Readers spread the word on the IPCC's Fifth Assessment Report
Readers spread the word on the IPCC's Fifth Assessment Report
From July-Sept 2014, CDKN produced three regional reports on the IPCC’s Fifth Assessment Report, co-hosted outreach events and provided a media toolkit to facilitate discussion and knowledge-sharing. As part of the outreach, we quizzed users on how they are using the material. Anna Hickman, communications consultant with CDKN, looks at the results, and explains how outreach really does make all the difference.
Understanding our audience is key in guiding CDKN’s work and research: who will be accessing our materials and for what reasons? What do they want from it and how will they be using it? It enables us to provide policy-relevant, practical research to decision-makers and inform climate compatible development. Such questions guided the creation of our What’s in it for Africa, South Asia and Small Island Developing States (SIDS) reports and accompanying media toolkit, which distil the richest information from the IPCC’s Fifth Assessment Report for regional audiences.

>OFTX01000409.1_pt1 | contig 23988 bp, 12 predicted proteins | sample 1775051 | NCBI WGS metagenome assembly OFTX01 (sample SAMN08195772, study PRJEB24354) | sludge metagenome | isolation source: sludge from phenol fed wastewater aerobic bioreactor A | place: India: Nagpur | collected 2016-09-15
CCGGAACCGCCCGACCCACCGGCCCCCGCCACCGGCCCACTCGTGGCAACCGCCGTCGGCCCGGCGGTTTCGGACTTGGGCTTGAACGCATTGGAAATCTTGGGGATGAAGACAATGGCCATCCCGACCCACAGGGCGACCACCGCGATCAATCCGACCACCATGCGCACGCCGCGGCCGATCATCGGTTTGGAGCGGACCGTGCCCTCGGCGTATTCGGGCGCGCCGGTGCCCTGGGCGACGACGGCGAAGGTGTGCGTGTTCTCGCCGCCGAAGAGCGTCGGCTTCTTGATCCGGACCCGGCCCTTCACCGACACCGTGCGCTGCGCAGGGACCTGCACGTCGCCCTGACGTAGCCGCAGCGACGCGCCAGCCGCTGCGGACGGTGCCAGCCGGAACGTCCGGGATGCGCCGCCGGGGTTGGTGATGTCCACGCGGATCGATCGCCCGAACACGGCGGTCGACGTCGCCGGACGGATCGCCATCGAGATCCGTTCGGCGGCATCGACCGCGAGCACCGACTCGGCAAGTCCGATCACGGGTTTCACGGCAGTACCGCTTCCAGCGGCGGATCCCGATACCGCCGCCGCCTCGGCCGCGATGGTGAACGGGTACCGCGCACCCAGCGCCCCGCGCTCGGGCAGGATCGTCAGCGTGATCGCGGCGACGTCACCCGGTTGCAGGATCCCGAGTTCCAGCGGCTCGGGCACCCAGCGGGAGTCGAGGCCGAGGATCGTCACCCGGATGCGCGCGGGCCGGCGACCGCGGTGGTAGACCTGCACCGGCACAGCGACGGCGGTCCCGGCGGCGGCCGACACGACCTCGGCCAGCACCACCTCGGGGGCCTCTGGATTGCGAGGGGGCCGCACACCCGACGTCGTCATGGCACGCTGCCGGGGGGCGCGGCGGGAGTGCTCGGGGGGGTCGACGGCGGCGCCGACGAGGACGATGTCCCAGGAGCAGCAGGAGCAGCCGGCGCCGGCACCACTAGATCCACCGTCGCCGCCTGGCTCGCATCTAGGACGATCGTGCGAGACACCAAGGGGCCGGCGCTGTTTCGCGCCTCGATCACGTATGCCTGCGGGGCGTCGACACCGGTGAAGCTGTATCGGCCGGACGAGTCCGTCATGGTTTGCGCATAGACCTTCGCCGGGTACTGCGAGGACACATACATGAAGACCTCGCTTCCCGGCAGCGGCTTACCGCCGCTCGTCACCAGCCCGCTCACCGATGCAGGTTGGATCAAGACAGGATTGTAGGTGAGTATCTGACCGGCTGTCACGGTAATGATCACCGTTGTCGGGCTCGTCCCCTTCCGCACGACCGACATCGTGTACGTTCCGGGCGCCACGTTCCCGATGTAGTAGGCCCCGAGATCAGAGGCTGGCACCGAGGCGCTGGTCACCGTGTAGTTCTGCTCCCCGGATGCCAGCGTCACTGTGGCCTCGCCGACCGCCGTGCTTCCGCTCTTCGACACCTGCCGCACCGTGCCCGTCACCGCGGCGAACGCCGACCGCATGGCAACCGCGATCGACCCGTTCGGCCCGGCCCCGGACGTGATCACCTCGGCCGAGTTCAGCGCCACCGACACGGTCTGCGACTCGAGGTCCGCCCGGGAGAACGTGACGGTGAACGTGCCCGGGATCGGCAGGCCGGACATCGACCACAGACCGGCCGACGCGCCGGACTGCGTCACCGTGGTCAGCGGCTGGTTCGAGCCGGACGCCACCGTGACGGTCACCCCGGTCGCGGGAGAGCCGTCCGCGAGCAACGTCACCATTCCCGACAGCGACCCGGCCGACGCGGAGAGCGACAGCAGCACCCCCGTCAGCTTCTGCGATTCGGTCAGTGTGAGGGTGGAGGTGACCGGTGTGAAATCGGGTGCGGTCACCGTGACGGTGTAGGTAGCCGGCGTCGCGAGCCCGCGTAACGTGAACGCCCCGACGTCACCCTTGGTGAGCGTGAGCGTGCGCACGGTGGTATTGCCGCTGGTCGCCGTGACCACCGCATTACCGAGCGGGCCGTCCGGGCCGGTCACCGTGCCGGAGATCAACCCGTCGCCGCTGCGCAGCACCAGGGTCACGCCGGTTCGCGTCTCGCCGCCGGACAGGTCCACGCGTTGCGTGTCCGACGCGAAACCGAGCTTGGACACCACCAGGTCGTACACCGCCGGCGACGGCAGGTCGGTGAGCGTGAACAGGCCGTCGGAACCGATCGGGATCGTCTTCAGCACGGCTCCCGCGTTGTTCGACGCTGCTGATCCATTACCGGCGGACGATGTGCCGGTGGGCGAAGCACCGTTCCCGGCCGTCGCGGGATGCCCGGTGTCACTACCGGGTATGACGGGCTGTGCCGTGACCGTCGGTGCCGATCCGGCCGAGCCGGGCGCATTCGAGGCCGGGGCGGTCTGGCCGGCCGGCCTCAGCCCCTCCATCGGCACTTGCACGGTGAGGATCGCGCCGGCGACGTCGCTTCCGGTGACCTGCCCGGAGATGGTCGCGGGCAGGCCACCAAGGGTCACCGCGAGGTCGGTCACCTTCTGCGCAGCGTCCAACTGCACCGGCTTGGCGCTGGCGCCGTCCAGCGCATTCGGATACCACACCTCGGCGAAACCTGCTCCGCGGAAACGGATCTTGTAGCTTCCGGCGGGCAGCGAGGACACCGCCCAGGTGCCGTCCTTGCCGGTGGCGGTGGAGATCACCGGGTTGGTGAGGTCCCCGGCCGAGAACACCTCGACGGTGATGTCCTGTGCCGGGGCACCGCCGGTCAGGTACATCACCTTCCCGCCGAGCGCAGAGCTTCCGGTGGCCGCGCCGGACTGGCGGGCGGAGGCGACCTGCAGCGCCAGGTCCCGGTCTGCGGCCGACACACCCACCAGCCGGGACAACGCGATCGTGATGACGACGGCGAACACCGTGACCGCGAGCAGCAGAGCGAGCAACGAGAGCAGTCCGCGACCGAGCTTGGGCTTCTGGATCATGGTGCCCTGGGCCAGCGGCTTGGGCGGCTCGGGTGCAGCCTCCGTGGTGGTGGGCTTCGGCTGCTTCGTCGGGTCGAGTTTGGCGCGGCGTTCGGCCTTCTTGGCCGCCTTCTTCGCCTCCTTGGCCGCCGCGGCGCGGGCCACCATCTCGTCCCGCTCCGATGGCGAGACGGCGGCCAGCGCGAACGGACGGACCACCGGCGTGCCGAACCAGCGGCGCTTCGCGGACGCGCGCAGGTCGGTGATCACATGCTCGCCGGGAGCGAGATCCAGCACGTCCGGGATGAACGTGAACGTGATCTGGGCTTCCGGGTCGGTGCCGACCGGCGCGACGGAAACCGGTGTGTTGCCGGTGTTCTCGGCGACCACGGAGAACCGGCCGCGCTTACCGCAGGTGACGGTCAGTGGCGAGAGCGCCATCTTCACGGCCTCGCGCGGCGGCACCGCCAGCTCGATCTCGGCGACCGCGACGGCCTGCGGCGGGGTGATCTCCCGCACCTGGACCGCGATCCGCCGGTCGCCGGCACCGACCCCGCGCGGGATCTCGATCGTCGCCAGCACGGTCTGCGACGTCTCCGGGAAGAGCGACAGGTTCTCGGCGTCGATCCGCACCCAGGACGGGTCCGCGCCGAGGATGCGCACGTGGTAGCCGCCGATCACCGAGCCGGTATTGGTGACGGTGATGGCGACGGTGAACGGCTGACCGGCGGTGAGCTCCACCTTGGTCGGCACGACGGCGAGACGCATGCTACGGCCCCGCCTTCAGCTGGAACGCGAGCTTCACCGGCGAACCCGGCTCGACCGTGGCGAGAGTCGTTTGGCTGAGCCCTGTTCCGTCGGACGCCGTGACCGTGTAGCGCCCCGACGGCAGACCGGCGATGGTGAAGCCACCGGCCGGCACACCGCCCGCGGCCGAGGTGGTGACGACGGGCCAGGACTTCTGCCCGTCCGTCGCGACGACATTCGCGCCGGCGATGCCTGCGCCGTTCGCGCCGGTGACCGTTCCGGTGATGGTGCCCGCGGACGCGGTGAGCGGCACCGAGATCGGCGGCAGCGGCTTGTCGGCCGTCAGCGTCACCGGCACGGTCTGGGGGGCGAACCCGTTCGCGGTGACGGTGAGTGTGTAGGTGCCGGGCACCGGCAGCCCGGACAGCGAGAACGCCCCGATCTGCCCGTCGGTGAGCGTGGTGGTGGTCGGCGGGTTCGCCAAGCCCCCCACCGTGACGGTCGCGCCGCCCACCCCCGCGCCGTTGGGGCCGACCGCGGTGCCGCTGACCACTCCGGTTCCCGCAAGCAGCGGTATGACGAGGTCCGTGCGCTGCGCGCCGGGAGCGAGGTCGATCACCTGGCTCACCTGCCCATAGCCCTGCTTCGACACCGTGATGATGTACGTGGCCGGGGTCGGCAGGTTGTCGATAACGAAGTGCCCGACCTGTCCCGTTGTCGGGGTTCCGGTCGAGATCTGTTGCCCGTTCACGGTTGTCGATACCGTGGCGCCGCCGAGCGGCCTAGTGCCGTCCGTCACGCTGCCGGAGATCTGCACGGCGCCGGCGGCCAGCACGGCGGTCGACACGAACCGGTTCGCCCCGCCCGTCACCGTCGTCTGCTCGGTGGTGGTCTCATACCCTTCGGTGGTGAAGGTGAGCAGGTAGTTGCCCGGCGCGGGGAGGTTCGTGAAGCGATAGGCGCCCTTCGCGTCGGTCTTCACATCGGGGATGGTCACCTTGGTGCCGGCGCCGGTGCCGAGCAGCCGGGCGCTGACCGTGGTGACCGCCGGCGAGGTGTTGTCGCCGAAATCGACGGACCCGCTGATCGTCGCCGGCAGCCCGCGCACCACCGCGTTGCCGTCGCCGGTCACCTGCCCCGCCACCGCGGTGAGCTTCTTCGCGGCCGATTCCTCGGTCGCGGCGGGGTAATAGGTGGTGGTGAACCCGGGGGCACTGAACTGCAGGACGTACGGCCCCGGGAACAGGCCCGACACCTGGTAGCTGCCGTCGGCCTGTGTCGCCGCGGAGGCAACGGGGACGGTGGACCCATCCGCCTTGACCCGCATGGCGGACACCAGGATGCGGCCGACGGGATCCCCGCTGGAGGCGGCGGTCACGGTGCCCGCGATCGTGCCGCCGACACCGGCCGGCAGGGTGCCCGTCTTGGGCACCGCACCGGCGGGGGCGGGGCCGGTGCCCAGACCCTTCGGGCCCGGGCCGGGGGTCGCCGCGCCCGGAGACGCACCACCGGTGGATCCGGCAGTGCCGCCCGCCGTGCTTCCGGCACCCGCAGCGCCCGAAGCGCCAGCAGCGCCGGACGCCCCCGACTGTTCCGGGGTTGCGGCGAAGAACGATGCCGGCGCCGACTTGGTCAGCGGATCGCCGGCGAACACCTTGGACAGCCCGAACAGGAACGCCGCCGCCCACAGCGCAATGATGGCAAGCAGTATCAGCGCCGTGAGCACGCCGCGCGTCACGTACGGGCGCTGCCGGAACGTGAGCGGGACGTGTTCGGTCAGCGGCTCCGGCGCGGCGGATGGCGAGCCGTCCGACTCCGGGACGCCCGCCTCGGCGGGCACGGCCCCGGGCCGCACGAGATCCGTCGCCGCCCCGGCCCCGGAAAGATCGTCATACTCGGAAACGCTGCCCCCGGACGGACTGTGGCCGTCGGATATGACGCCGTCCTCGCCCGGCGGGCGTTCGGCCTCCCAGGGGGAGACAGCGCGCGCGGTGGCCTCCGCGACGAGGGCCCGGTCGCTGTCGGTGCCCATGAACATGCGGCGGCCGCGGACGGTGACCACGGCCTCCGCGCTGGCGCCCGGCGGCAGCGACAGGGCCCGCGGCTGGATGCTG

In engaging with our audience on a personal level, it gives us an insight into difficulties they face and how they are trying to survive and thrive in the changing climate. It also enables us to see exactly where our information is reaching, with surprising results; CDKN’s work, according to those accessing it, is used everywhere from schools and youth groups to events for embassies and policy-makers.
Our analysis of who’s using our What’s in it for Africa, South Asia and SIDS reports and toolkit shows they are connecting with CDKN's work largely for the one reason: education and awareness raising. Whether it is for stakeholders or policy-makers, PhD students, staff members or school children, education and capacity building is at the heart of their intentions. The percentages and anecdotal information reported below pertains to the 163 users who have so far downloaded the images from the toolkit. Overall traffic to the toolkit, including the reports, has reached over 8,000 views since its creation, with 3,300 users accessing the reports directly.